George Fitzhugh, lawyer, planter, newspaperman, sociologist, was born in Virginia in 1806. He married in 1829, had nine children, and lived until the Civil War in his wife’s home in Port Royal, Virginia. During this period he practiced law, was employed briefly in the Attorney General’s office, wrote for various periodicals and newspapers, and published two books, Sociology for the South, or the Failure of Free Society (1854) and Cannibals All! (1857). After a foray into abolitionist territory in 1856, including a debate in New Haven with Wendell Phillips, he returned to the South more convinced than ever of his position, and up to the War he remained hopeful of converting the North. Fitzhugh died in Texas in 1881.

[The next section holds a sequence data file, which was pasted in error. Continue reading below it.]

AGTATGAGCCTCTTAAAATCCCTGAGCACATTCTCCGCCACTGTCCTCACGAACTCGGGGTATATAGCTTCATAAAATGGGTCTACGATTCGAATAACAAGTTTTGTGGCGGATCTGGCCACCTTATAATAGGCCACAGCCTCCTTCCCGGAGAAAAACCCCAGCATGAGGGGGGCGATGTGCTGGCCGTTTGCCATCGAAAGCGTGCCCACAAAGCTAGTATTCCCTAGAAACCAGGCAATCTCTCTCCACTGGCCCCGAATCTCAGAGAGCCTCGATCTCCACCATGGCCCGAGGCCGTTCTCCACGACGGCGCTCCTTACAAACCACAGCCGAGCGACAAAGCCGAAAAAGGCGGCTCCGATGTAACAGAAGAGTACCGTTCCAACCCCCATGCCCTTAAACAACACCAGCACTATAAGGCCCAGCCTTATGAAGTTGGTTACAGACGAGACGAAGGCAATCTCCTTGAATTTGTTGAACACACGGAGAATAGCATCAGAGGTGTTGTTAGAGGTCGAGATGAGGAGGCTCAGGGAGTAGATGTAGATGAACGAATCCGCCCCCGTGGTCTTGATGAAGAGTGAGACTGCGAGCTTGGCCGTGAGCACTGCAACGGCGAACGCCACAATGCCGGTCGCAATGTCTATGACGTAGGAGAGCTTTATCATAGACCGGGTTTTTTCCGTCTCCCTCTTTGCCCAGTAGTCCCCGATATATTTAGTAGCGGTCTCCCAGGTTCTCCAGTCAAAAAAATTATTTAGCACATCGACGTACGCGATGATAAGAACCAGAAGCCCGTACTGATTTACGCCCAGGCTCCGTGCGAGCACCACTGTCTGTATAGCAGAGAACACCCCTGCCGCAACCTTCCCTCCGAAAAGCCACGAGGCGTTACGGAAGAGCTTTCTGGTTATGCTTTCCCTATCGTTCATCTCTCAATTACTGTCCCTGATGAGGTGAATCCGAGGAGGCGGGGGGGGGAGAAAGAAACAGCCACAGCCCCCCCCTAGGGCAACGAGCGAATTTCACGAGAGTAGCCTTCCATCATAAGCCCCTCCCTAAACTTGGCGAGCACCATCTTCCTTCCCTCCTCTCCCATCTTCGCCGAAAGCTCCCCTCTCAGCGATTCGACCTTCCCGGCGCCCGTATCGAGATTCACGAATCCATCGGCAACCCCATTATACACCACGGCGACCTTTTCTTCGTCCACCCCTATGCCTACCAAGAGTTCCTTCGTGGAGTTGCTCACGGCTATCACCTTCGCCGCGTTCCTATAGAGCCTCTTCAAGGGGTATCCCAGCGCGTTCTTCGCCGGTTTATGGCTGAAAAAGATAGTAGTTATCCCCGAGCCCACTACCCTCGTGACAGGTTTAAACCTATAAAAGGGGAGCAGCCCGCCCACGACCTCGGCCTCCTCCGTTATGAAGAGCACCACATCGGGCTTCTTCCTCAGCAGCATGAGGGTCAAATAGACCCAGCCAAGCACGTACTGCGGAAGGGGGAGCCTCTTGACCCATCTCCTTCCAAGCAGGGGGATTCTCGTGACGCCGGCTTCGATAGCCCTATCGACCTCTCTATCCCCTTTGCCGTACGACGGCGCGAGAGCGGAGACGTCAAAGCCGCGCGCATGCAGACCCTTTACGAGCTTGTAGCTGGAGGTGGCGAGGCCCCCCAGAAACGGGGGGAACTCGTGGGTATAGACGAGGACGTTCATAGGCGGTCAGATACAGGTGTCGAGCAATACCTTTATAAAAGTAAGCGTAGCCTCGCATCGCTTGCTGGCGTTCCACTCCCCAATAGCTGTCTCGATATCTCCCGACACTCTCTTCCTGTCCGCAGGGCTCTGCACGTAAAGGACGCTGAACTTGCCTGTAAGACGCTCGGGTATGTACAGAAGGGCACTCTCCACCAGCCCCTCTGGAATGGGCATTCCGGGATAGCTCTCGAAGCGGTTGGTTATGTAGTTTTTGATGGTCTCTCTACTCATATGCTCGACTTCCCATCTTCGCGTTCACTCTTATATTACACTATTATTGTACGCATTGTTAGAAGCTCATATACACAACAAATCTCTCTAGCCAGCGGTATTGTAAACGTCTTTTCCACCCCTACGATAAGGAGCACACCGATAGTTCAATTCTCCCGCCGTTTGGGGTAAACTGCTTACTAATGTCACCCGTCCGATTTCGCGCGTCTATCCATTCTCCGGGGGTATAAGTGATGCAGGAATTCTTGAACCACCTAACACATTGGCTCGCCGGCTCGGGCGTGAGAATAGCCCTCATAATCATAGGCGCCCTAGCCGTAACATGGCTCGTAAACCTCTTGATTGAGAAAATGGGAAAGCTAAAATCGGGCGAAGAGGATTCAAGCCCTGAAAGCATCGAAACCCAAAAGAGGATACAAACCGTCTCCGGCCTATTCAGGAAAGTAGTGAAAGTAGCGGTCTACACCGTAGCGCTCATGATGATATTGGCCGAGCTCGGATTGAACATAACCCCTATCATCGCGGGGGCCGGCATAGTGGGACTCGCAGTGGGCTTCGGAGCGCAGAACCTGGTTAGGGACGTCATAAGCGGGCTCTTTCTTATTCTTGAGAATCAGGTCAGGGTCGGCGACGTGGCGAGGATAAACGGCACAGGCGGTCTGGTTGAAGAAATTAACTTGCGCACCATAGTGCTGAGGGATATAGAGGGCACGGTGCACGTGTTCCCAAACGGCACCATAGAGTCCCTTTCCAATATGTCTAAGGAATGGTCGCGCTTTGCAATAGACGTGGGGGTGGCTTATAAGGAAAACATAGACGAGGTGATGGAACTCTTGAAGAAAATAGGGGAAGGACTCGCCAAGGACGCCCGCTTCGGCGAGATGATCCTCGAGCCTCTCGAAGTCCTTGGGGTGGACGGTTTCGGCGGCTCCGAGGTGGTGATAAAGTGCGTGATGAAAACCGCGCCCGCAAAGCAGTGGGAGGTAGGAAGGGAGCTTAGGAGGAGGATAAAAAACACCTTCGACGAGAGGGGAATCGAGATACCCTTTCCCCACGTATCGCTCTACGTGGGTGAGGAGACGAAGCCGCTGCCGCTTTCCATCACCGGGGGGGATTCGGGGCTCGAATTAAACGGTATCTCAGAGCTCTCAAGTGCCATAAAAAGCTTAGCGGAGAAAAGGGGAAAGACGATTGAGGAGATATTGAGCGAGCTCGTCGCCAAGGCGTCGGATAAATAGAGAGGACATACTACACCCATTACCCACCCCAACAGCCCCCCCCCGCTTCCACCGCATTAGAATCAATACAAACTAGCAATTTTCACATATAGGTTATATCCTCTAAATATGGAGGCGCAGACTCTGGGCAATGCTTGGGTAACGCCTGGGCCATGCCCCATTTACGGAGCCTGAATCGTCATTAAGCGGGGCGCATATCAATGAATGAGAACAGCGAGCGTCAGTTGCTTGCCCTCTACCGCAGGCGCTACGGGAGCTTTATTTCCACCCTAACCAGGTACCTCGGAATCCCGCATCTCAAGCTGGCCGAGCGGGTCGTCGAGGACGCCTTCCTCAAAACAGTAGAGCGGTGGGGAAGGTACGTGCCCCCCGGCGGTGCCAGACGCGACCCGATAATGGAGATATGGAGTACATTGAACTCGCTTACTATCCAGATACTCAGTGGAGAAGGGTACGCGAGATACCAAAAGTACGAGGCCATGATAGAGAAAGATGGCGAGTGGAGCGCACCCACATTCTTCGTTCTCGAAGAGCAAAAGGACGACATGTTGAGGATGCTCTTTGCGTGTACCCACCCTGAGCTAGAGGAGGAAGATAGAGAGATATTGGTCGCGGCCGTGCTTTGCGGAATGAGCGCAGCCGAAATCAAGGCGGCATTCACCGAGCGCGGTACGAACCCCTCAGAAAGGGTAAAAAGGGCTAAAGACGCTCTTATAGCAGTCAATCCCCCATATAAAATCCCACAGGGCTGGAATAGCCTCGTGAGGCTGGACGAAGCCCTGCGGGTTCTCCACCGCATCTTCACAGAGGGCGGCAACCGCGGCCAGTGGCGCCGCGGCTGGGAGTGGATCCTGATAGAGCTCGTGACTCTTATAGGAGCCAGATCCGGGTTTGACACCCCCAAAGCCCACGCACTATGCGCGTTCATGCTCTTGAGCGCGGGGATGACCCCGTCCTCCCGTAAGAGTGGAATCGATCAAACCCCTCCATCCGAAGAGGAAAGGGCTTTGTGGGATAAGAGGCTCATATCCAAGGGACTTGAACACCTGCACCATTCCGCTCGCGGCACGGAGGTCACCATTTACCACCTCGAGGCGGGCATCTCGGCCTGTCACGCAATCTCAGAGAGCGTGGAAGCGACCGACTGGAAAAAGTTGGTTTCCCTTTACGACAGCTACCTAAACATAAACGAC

C. Vann Woodward was Professor of American History at The Johns Hopkins University in Baltimore. He is the author of several authoritative books on the South: Tom Watson: Agrarian Rebel (1938); Origins of the New South (1951); Reunion and Reaction (1951); and The Strange Career of Jim Crow (1955). He passed away on December 17, 1999.